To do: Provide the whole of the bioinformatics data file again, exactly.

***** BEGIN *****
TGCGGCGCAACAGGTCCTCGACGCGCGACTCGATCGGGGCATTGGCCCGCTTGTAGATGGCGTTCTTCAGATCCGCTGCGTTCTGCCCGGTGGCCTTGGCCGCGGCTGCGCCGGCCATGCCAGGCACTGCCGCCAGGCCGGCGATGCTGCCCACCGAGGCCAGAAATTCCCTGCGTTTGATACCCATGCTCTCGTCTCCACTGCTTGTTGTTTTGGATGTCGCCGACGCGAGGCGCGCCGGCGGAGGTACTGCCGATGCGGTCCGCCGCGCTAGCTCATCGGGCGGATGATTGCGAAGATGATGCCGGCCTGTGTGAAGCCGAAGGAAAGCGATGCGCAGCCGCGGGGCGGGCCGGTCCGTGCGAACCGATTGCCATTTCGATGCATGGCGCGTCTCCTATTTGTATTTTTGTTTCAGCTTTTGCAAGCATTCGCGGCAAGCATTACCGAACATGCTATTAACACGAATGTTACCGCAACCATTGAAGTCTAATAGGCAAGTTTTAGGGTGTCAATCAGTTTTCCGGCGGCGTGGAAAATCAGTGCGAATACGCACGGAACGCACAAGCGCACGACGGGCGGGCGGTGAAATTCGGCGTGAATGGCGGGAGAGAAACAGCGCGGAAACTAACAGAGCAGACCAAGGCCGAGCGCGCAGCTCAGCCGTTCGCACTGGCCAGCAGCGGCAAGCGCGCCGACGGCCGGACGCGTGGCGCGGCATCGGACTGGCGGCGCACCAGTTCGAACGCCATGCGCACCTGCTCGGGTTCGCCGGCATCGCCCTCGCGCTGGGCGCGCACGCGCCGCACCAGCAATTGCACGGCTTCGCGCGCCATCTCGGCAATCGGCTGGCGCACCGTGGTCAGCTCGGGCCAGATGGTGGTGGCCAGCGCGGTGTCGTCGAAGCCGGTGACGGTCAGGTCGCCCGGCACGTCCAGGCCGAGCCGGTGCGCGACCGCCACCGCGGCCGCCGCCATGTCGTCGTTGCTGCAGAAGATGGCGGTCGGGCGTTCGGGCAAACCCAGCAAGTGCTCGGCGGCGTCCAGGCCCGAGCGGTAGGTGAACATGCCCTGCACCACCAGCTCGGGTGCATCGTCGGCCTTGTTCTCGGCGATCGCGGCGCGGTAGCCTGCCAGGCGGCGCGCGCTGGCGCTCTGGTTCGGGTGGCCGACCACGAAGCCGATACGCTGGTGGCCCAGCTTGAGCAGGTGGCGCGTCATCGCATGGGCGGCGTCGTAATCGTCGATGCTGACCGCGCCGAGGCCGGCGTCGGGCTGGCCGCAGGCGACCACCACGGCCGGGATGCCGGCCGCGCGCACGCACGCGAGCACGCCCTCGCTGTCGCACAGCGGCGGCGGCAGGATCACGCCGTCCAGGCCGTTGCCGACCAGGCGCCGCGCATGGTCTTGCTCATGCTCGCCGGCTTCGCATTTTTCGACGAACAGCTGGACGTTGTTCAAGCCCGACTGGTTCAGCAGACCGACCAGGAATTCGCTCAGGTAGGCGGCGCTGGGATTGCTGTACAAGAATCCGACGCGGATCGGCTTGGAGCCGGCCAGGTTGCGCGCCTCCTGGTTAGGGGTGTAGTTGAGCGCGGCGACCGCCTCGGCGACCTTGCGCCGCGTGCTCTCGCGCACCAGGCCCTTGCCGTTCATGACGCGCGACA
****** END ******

TGCGGCGCAACAGGTCCTCGACGCGCGACTCGATCGGGGCATTGGCCCGCTTGTAGATGGCGTTCTTCAGATCCGCTGCGTTCTGCCCGGTGGCCTTGGCCGCGGCTGCGCCGGCCATGCCAGGCACTGCCGCCAGGCCGGCGATGCTGCCCACCGAGGCCAGAAATTCCCTGCGTTTGATACCCATGCTCTCGTCTCCACTGCTTGTTGTTTTGGATGTCGCCGACGCGAGGCGCGCCGGCGGAGGTACTGCCGATGCGGTCCGCCGCGCTAGCTCATCGGGCGGATGATTGCGAAGATGATGCCGGCCTGTGTGAAGCCGAAGGAAAGCGATGCGCAGCCGCGGGGCGGGCCGGTCCGTGCGAACCGATTGCCATTTCGATGCATGGCGCGTCTCCTATTTGTATTTTTGTTTCAGCTTTTGCAAGCATTCGCGGCAAGCATTACCGAACATGCTATTAACACGAATGTTACCGCAACCATTGAAGTCTAATAGGCAAGTTTTAGGGTGTCAATCAGTTTTCCGGCGGCGTGGAAAATCAGTGCGAATACGCACGGAACGCACAAGCGCACGACGGGCGGGCGGTGAAATTCGGCGTGAATGGCGGGAGAGAAACAGCGCGGAAACTAACAGAGCAGACCAAGGCCGAGCGCGCAGCTCAGCCGTTCGCACTGGCCAGCAGCGGCAAGCGCGCCGACGGCCGGACGCGTGGCGCGGCATCGGACTGGCGGCGCACCAGTTCGAACGCCATGCGCACCTGCTCGGGTTCGCCGGCATCGCCCTCGCGCTGGGCGCGCACGCGCCGCACCAGCAATTGCACGGCTTCGCGCGCCATCTCGGCAATCGGCTGGCGCACCGTGGTCAGCTCGGGCCAGATGGTGGTGGCCAGCGCGGTGTCGTCGAAGCCGGTGACGGTCAGGTCGCCCGGCACGTCCAGGCCGAGCCGGTGCGCGACCGCCACCGCGGCCGCCGCCATGTCGTCGTTGCTGCAGAAGATGGCGGTCGGGCGTTCGGGCAAACCCAGCAAGTGCTCGGCGGCGTCCAGGCCCGAGCGGTAGGTGAACATGCCCTGCACCACCAGCTCGGGTGCATCGTCGGCCTTGTTCTCGGCGATCGCGGCGCGGTAGCCTGCCAGGCGGCGCGCGCTGGCGCTCTGGTTCGGGTGGCCGACCACGAAGCCGATACGCTGGTGGCCCAGCTTGAGCAGGTGGCGCGTCATCGCATGGGCGGCGTCGTAATCGTCGATGCTGACCGCGCCGAGGCCGGCGTCGGGCTGGCCGCAGGCGACCACCACGGCCGGGATGCCGGCCGCGCGCACGCACGCGAGCACGCCCTCGCTGTCGCACAGCGGCGGCGGCAGGATCACGCCGTCCAGGCCGTTGCCGACCAGGCGCCGCGCATGGTCTTGCTCATGCTCGCCGGCTTCGCATTTTTCGACGAACAGCTGGACGTTGTTCAAGCCCGACTGGTTCAGCAGACCGACCAGGAATTCGCTCAGGTAGGCGGCGCTGGGATTGCTGTACAAGAATCCGACGCGGATCGGCTTGGAGCCGGCCAGGTTGCGCGCCTCCTGGTTAGGGGTGTAGTTGAGCGCGGCGACCGCCTCGGCGACCTTGCGCCGCGTGCTCTCGCGCACCAGGCCCTTGCCGTTCATGACGCGCGACA